Five Unrelated Books to Get Through the Winter

images  As February slams the country with icy winds and snow, my part of the world stays relatively warm, with only rain and wind interrupting the sunshine.  Although most locals welcome the opportunity to wear their sweaters and jeans, the tourists strip down to muscle shirts and shorts, rightfully thinking sixty degree weather is warm compared to the below freezing climes they left.  Suggestions for reading around the fire, sipping hot chocolate are moot here.

I have a list of books helping January blend into February, listing them below before I forget I read them – have you read any?

The Collector’s Apprentice B.A. Shapiro

Another mystery by Shapiro with art suffusing the narrative.  I connected with Shapiro when she wrote The Art Forger, and then The Muralist.  I always look forward to her next thriller.  In this one, I found myself researching the art pieces stolen – from Picassso to Matisse, one of my favorite artists.

Happiness: A Novel by Aminatta Forna

Don’t be fooled by the title, happiness is elusive in this compelling novel of two unlikely connections who collide in London – Jean, an American woman who studies the habits of urban foxes and a Ghanaian psychiatrist, Attila, specializing in refugee trauma. Attila has arrived in London to deliver a keynote speech on trauma and to check up on the daughter of friends who hasn’t called home in a while. He discovers she has been swept up in an immigration crackdown and her young son Tano is missing.

Jean joins him in his search for Tano, mobilizing her network of fox spotters. mostly West African immigrants: security guards, hotel doormen, traffic wardens. As the search continues, Attila and Jean reveal the true nature of happiness in a world where everything is connected.

The Reckoning by John Grisham

A family secret haunts a small town in post World War II Mississippi, as Grisham addresses race and war trauma in his latest thriller. The story begins with the decorated war hero, Pete Banning shooting the town’s Methodist minister and refusing to explain his motive.  The major clue is his sending his wife to an insane asylum for her nervous breakdown.  The big reveal comes in the last pages. A quick read, and I was tempted to skip to the end.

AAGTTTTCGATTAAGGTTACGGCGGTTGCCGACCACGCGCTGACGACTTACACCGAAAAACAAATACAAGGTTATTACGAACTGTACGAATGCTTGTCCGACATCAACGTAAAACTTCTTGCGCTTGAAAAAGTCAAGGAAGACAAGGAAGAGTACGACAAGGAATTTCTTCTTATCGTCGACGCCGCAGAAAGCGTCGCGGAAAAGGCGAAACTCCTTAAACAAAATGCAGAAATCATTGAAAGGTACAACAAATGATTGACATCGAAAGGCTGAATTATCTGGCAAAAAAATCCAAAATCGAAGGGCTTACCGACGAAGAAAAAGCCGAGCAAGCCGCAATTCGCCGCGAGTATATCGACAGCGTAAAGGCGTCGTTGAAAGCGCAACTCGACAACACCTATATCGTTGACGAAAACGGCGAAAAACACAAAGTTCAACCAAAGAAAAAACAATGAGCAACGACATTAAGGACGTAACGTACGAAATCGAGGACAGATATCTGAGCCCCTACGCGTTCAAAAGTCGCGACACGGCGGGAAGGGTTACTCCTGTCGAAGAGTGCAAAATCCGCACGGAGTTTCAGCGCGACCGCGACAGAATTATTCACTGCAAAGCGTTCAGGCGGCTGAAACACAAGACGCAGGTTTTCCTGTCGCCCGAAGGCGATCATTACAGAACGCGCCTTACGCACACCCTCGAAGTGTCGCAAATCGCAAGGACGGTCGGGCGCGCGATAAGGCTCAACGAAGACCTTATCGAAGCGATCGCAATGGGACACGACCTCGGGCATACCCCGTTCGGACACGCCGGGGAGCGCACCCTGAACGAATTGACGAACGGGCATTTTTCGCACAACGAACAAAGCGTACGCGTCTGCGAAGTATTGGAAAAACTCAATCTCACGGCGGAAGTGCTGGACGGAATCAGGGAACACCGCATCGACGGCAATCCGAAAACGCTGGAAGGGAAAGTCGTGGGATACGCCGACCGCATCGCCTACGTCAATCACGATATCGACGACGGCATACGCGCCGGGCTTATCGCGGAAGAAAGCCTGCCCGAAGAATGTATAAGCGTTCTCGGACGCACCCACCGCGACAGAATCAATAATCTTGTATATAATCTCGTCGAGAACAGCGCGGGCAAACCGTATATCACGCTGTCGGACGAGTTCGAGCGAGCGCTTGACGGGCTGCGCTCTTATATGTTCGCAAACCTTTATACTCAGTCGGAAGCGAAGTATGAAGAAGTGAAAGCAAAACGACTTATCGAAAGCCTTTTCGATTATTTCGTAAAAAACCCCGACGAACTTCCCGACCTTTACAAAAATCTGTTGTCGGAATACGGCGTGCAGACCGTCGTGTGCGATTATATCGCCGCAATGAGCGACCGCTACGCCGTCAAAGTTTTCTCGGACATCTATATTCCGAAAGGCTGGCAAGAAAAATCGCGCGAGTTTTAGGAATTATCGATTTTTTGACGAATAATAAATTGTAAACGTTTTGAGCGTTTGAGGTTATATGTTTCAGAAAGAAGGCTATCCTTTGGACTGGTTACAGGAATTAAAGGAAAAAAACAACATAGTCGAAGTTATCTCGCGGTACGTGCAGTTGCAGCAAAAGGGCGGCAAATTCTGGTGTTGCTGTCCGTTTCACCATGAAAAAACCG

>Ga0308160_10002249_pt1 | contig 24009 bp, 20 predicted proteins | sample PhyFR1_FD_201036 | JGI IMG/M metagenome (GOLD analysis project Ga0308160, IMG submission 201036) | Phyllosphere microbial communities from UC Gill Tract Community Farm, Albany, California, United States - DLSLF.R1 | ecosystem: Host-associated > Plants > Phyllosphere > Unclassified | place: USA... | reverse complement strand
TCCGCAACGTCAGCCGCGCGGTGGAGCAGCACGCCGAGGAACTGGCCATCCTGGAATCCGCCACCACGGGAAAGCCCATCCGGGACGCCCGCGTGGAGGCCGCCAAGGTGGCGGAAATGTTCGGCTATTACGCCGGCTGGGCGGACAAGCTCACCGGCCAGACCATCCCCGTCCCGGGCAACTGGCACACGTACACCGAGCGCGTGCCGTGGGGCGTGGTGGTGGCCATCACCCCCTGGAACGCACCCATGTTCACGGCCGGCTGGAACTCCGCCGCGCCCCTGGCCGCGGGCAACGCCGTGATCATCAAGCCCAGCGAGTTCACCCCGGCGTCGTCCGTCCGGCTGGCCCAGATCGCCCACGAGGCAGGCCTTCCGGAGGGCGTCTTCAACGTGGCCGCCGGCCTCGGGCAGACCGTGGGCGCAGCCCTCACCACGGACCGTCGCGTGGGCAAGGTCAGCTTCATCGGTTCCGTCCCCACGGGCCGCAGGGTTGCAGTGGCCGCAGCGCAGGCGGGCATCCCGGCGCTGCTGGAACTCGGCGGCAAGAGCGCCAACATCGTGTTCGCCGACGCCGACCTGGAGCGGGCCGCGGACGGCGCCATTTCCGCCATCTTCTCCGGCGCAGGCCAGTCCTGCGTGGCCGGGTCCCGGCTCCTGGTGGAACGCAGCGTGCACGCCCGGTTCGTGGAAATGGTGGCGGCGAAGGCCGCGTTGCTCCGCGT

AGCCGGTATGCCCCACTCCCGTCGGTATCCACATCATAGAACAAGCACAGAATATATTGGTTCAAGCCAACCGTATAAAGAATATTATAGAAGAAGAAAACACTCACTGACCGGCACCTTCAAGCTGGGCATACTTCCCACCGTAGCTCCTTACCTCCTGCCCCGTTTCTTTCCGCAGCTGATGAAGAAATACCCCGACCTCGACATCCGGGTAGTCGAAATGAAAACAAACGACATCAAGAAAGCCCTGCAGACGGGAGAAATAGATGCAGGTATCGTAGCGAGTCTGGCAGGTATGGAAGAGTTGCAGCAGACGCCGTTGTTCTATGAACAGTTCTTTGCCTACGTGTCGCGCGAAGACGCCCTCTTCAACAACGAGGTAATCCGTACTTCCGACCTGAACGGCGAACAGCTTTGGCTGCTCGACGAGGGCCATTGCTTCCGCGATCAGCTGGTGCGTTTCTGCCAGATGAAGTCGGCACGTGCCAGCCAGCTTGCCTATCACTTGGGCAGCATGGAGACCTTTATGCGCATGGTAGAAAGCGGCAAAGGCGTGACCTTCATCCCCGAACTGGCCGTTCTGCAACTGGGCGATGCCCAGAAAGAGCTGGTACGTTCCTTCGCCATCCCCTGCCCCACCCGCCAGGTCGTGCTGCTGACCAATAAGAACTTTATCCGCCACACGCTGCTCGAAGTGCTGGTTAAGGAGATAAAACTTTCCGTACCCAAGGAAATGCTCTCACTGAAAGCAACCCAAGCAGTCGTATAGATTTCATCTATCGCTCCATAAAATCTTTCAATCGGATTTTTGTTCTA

The Red Address Book by Sofia Lundberg

In the style of popular books by Patrick (The Curious Charms of Arthur Pepper) and Rachel Joyce (The Unlikely Pilgrimage of Harold Fry), this translation of Lundberg’s story focuses on an old character, in this case a 96 year old woman.  Unlike her counterparts in other novels,  who seem to be getting more lively as they get older, Doris is alone and confined to her home, with only a weekly Skype session wit her grandniece, caretakers who come and go, and the memories triggered by the names in her little red address book. Doris is writing her memoir, and each name in the address book creates a short chapter revealing an adventure in her life   Soothing and cozy –  best read with a cup of hot chocolate near a fireplace.

The Harvard Psychedelic Club by Don Lattin

Prompted by a recent article in the New York Times, I looked for this ten year old book set in the nineteen sixties with one of my favorite healthy eating advocates, Dr. Andrew Weil, as the focus.  This nonfiction narrative explores the relationship of Timothy Leery, Richard Alpert, Andrew Weil and Huston Smith   Full of surprises – Well wrote his undergraduate thesis on “The Use of Nutmeg as a Psychotropic Agent – the book reveals not only the connection of these four men but also witty observations of their influence as they grow from university researchers to future gurus.  In his 2010 review for the New York Times, Dwight Lanier captured my thoughts on the book: